142 terms

Anatomy of Neurology

Test 4
functional and communicating unit of the nervous system
glial cells
supportive cell of the nervous system
cell body of the neuron
long part of the neuron, transmits information away
branches of neuron, transmits information into the cell
axon hillock
where the axon meets the body of the neuron
myelin sheath
fatty layers of the neuron that wrap around the axon
makes up the myelin sheath, part of the central nervous system
Schwann cells
make up the myelin sheath, part of the peripheral nervous system
nodes of ranvier
constriction in the axon
end of the dendrites, root-looking things
saltatory conduction
jumps from the axon of one neuron to the dendrites of another
synaptic vesicles
contain neurotransmitters which jump from the synaptic boutons across the synaptic cleft during saltatory conduction
synaptic cleft
space between the boutons across which the synaptic vesicles jump
synaptic boutons (knobs)
where the neurotransmitters are stored, end of the synapse
store information that is relayed in synapse
neurotransmitter found in CNS and PNS in humans
peripheral nervous system
includes cranial and spinal nerves, sensory receptors autonomic nervous system
central nervous system
includes the brain and spinal chord
autonomic nervous system
controls the internal environment of the bod, is self regulating; includes the sypmathetic system (fight or flight) and the parasympathetic system
sympathetic system
(or thoracolumbar) the "fight of flight" instinct; increases heart rate vasoconstriction (blood vessels), dilates pupils, surges adrenaline
Parasympathetic system
(or craniosacral) relaxes the body, lowers heart rate and blood pressure
afferent neurons
"arriving" conduct toward the central nervous system (ascending, often to sensory nerons)
efferent neurons
"exiting" conducting away from the central nervous system (descending and often motor)
cranial nerves
On, on, on they traveled and found Voldemort guarding very ancient horcruxes
spinal nerves
31 pairs of spinal nerves, numbered C1-C8, T1-T12, L1-5, S1-S5 C1
conus medullaris
at L3 at birth, adults at L1, terminal end of the spinal chord
filum termina
delicate strand of fibrous tissue,downward from the apex of the conus medullaris, gives longitudinal support to the spinal cord, made up of cauda equina
cauda equina
"horse tail" end of the filum termina, bundle of nerves that fill the spinal column below the spinal chord
cervical enlargement
bulge in the spinal chord that goes to the arms from C3-T2
Lumbar enlargement
bulge in the spinal chord that goes to the legs from T9-T12
dorsal horn
gray matter, forms the back part of the
ventral horn
gray matter, forms the front part of the "H"
gray matter
made up of cell bodies and dendrites
white matter
made up of myelin and axons
dorsolateral sulcus
attachment of the dorsal root fibers (side, back)
ventrolateral sulcus
attachment of the ventral root (side, front)
dorsal root
nerves that come out of the back of the spinal chord
ventral root
nerves that come out of the front of the spinal chord
central canal
middle of the spinal column
dorsal ramus
where the dorsal root breaks off into a "Y"
ventral ramus
where the ventral root breaks off into a "Y"
dorsal root ganglion
bulby thing on the end of dorsal root
sensory neurons
transmit information from the body to the brain located in the dorsal root ganglia, have sensory ending which is sensitive to physical or chemical stimuli and they synapse in the spinal cord on a motor neuron or interneuron
posterior median sulcus
shallow groove at the back of the spinal column
motor neurons
efferent neurons which activate muscles of glands to produce some response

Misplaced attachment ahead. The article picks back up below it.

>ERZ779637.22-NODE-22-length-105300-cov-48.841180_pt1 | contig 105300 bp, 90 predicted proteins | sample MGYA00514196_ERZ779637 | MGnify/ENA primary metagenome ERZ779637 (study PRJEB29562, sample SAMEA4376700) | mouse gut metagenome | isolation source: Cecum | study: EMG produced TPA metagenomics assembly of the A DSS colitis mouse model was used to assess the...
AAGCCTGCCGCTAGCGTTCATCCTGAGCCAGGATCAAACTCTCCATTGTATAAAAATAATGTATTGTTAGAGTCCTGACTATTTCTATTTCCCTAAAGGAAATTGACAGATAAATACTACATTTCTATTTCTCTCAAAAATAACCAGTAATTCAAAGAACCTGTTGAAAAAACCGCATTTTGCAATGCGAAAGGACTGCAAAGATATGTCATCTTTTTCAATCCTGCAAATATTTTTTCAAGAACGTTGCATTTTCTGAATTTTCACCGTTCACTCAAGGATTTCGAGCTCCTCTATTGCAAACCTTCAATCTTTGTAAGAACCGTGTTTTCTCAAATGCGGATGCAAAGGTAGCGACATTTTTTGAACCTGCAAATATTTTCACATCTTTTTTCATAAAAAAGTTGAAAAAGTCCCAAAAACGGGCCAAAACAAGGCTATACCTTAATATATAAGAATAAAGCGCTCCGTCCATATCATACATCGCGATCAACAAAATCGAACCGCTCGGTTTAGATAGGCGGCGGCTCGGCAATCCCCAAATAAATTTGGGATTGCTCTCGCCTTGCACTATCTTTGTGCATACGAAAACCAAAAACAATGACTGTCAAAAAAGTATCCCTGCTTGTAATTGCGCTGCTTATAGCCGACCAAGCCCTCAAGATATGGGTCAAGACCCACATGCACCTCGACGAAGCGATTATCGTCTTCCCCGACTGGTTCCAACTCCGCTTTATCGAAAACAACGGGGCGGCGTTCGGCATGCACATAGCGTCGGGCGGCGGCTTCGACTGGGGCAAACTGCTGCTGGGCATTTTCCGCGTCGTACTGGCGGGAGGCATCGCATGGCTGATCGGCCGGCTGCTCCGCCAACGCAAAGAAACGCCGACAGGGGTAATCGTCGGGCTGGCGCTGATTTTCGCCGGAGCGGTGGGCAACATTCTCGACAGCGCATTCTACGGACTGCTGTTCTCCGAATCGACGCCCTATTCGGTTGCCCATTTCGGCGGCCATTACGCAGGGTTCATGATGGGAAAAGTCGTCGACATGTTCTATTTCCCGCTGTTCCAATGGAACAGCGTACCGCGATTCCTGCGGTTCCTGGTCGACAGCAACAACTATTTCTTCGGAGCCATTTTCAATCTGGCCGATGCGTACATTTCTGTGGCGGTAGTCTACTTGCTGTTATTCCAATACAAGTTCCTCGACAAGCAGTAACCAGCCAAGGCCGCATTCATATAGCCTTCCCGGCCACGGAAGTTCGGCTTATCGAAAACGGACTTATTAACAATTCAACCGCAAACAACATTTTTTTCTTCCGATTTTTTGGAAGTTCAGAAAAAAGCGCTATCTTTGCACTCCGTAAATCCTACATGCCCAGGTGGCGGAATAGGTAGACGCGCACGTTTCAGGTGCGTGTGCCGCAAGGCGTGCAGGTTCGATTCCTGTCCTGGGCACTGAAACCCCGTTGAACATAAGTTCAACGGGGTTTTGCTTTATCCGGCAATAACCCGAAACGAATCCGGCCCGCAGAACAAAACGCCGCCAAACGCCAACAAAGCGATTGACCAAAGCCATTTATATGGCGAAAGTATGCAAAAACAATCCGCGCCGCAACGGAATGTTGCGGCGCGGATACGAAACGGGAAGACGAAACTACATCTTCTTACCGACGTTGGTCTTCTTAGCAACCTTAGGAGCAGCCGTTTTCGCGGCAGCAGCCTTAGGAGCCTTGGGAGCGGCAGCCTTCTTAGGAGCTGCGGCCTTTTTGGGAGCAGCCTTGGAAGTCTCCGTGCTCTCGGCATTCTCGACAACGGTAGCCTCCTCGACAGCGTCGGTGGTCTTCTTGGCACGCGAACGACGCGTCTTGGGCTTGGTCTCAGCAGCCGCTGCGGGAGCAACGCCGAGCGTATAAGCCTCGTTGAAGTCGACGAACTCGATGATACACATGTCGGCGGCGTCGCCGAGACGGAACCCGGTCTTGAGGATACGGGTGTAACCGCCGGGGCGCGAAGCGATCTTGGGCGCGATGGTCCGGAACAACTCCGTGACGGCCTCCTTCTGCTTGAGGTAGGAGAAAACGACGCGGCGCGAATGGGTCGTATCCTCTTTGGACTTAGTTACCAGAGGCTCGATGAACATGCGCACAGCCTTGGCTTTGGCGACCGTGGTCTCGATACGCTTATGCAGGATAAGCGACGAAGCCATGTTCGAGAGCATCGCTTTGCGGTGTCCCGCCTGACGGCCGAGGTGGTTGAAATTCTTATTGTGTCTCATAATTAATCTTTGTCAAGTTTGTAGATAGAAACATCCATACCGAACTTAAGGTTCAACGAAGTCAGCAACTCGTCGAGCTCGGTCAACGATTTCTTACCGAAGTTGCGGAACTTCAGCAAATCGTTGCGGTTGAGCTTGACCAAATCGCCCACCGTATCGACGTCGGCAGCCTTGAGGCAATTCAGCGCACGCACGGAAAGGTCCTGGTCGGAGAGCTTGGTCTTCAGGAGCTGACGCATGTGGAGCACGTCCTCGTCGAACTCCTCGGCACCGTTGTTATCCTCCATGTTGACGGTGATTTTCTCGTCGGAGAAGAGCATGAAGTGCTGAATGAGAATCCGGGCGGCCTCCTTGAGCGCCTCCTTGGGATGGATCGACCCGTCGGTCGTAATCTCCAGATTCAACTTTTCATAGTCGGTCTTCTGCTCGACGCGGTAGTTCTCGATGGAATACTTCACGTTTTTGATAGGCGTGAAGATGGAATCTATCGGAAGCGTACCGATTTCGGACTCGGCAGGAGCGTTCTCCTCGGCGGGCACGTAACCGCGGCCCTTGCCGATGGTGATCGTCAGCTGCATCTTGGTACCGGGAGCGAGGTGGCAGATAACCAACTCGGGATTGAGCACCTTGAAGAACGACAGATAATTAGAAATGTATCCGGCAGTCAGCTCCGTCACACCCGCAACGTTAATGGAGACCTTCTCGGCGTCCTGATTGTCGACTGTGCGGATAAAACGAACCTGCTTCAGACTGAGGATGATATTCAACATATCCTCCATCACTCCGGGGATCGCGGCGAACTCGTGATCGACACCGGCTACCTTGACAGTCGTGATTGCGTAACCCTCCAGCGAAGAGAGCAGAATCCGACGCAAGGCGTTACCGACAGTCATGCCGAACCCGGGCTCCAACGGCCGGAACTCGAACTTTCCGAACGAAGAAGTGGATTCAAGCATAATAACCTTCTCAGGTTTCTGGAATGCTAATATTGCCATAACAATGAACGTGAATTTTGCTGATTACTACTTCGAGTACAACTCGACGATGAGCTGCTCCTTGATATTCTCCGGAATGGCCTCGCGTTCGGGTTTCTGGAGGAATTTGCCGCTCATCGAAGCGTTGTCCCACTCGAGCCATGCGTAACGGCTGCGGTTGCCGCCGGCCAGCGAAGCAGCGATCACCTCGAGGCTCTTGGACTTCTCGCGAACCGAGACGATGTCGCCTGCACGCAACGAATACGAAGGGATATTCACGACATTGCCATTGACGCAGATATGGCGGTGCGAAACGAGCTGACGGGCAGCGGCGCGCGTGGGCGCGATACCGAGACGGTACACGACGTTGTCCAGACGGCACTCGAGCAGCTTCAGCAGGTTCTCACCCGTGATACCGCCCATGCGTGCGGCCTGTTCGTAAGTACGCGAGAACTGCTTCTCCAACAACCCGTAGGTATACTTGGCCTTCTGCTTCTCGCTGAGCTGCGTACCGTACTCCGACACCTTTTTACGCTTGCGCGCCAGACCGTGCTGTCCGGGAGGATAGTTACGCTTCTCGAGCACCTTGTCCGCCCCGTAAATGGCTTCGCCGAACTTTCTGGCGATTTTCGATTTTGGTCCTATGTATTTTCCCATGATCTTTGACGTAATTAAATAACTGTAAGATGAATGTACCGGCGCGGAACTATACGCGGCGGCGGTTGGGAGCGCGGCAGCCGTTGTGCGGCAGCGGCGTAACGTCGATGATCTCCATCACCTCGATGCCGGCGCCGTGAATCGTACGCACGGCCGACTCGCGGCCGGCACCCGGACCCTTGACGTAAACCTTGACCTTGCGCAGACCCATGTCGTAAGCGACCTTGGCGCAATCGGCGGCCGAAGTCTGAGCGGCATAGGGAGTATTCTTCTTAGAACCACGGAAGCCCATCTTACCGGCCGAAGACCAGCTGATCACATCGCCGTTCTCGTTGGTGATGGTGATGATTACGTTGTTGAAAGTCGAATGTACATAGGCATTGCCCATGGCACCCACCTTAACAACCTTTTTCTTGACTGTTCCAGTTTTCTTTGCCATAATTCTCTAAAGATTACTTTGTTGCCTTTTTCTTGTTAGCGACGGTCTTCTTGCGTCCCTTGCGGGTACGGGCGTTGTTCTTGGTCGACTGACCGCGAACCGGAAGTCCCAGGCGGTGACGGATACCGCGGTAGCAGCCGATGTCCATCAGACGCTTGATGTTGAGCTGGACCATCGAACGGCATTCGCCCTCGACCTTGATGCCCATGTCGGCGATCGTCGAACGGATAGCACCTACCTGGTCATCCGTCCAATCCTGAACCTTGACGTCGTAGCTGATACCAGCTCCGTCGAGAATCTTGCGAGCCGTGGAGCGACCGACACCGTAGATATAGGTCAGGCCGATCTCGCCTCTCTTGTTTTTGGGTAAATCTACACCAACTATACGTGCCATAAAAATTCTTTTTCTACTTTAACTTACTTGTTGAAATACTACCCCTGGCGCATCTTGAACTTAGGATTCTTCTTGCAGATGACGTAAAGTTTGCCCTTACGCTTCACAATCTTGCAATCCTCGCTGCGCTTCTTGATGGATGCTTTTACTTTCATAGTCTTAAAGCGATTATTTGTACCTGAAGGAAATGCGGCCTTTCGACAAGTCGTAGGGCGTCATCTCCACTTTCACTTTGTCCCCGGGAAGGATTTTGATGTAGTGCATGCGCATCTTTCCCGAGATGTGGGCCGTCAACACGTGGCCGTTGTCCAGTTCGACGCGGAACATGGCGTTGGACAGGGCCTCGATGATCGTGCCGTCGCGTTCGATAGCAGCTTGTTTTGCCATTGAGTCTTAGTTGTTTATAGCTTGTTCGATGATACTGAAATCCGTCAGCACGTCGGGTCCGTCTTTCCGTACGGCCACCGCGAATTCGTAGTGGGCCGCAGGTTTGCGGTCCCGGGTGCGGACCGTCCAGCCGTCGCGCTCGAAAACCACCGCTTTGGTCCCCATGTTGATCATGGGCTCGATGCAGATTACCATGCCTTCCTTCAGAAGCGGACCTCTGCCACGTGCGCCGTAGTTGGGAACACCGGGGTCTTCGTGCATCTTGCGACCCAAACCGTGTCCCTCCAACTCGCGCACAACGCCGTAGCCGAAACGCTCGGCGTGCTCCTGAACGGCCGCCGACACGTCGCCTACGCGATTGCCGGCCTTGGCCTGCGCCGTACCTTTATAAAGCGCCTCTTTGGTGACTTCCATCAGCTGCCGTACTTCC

spinal reflex arc (Stretch reflex)
reflex that occurs with kneetap, simplest stimulus response system of the nervous system
group of neuron cell bodies within the CNS
mass of cell bodies outside the CNS
bundle of nerve fiber axons within the CNS, with functional and anatomical unity
bundle of nerve fiber axons outside of the CNS
(most of the nerves in the body), only found in the CNS, interconnect other neurons
lower motor neurons
efferent neurons whose cell body lies within the spinal chord
upper motor neurons
efferent fibers whose cell bodies are in teh upper brain levels and whose axons make up the descending pathways through the spinal cord
polysynaptic reflex
"stop extending, withdraw" extensors, flexor reflex
flaccid paralysis
muscle weakness and paralysis, lower reflexes
muscle etrophy
muscle weakness, deterioration
spastic paralysis
Muscle tightness or stiffness
an antatomical division of a large column of white matter
tracts of white matter
all on one side of the body
tract that crosses over
dura mater
outermost layer of the connective matter around the brain, very tough
second layer of connective matter around the brain, delicate web-like
pia mater
innermost layer of connective matter around the brain, "gentle mother" delicate, vascular
inflammation of the meningeal linings
meningeal linings
the connective layers around the brain
cerebrospinal fluid
fluid which "bathes" the brain, acts as a cushion and brings nutrients and removes waster from the brain tissue
choroid plexus
produces cerebrospinal fluid, inside the linings of the vetricles
excess of CSF
medulla oblongata
inferior-most segment of the brainstem, contains pyramids, olives, etc. ; cardiac center, vasocontrictor, respiratory center
created passageway (tube) to connect ventricles to different paths to drain excess fluid
made up of the medulla oblongata, the Pons, and the midbrain
"Bridge", holds centers associates with chewing, salivating, eye movements, hearing, and facial expression
holds cerebral peduncles, superior (visual reflexes) and inferior (auditory reflexes) colliculi
center of the brain, collection of nuclei
Functions of the thalamus
-relay point for all sensory info except smell
-where you begin to perceive pain and temperature (not localized)
-maintains cortical activity for sleep, waking, and arousal
-Imparting pleasantness or noxiousness to sensations (on a low, primal level)
fibrous material below the thalamus
functions of the hypothalamus
- metabolism, water balance